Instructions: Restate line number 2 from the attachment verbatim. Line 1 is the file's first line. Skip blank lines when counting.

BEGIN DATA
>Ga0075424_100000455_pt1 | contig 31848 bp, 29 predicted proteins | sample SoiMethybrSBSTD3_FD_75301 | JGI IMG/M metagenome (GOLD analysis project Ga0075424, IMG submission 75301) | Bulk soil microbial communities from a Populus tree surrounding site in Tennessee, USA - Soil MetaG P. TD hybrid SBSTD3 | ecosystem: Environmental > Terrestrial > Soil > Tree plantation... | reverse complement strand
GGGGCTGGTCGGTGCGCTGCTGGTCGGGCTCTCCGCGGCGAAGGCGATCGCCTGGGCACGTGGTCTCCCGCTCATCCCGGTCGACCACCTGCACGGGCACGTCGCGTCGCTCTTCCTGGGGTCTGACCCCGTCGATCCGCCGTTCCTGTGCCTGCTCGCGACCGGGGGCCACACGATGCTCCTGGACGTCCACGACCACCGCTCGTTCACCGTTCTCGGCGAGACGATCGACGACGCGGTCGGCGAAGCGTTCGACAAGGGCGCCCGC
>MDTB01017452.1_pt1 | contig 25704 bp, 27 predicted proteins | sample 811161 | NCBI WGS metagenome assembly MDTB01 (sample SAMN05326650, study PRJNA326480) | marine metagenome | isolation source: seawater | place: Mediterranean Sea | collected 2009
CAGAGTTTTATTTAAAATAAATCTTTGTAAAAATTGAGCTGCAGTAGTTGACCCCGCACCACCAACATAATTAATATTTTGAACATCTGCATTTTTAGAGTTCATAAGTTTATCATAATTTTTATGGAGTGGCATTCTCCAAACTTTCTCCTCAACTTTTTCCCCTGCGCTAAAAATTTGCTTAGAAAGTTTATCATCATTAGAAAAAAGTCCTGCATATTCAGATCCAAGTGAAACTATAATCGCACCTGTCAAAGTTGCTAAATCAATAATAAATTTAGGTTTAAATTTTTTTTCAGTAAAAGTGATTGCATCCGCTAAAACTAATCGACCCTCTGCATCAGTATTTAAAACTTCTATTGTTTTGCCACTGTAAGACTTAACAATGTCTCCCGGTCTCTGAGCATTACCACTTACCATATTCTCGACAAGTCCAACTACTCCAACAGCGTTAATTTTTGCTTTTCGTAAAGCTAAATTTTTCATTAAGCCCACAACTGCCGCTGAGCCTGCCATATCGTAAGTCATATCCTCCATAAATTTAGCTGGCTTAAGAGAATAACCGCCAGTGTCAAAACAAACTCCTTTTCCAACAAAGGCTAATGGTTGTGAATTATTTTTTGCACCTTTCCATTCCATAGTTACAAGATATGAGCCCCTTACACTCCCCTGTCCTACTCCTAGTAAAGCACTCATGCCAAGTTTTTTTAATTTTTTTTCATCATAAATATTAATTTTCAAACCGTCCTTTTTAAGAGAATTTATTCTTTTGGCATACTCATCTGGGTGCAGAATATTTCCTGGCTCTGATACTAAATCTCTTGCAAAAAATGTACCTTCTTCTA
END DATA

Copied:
GGGGCTGGTCGGTGCGCTGCTGGTCGGGCTCTCCGCGGCGAAGGCGATCGCCTGGGCACGTGGTCTCCCGCTCATCCCGGTCGACCACCTGCACGGGCACGTCGCGTCGCTCTTCCTGGGGTCTGACCCCGTCGATCCGCCGTTCCTGTGCCTGCTCGCGACCGGGGGCCACACGATGCTCCTGGACGTCCACGACCACCGCTCGTTCACCGTTCTCGGCGAGACGATCGACGACGCGGTCGGCGAAGCGTTCGACAAGGGCGCCCGC